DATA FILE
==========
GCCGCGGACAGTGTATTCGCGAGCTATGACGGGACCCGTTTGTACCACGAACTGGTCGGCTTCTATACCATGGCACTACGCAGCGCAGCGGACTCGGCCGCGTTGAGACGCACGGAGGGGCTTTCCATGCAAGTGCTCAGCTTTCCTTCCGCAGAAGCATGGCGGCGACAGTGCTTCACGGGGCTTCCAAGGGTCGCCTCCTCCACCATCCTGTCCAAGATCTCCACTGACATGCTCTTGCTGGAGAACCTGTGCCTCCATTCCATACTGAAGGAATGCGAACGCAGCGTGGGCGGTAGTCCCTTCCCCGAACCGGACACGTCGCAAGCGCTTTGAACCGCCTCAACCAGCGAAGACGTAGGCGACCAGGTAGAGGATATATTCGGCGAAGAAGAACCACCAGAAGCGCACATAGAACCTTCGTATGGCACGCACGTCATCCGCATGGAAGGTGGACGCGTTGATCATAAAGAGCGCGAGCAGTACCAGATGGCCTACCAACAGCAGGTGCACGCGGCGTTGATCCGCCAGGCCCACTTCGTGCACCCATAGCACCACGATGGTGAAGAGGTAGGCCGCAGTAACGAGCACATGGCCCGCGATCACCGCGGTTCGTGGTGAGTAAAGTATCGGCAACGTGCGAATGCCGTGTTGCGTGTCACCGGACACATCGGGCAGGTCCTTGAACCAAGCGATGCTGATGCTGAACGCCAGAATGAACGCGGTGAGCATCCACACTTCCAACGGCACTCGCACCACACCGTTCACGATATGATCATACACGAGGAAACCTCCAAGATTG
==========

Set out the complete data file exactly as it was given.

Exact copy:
GCCGCGGACAGTGTATTCGCGAGCTATGACGGGACCCGTTTGTACCACGAACTGGTCGGCTTCTATACCATGGCACTACGCAGCGCAGCGGACTCGGCCGCGTTGAGACGCACGGAGGGGCTTTCCATGCAAGTGCTCAGCTTTCCTTCCGCAGAAGCATGGCGGCGACAGTGCTTCACGGGGCTTCCAAGGGTCGCCTCCTCCACCATCCTGTCCAAGATCTCCACTGACATGCTCTTGCTGGAGAACCTGTGCCTCCATTCCATACTGAAGGAATGCGAACGCAGCGTGGGCGGTAGTCCCTTCCCCGAACCGGACACGTCGCAAGCGCTTTGAACCGCCTCAACCAGCGAAGACGTAGGCGACCAGGTAGAGGATATATTCGGCGAAGAAGAACCACCAGAAGCGCACATAGAACCTTCGTATGGCACGCACGTCATCCGCATGGAAGGTGGACGCGTTGATCATAAAGAGCGCGAGCAGTACCAGATGGCCTACCAACAGCAGGTGCACGCGGCGTTGATCCGCCAGGCCCACTTCGTGCACCCATAGCACCACGATGGTGAAGAGGTAGGCCGCAGTAACGAGCACATGGCCCGCGATCACCGCGGTTCGTGGTGAGTAAAGTATCGGCAACGTGCGAATGCCGTGTTGCGTGTCACCGGACACATCGGGCAGGTCCTTGAACCAAGCGATGCTGATGCTGAACGCCAGAATGAACGCGGTGAGCATCCACACTTCCAACGGCACTCGCACCACACCGTTCACGATATGATCATACACGAGGAAACCTCCAAGATTG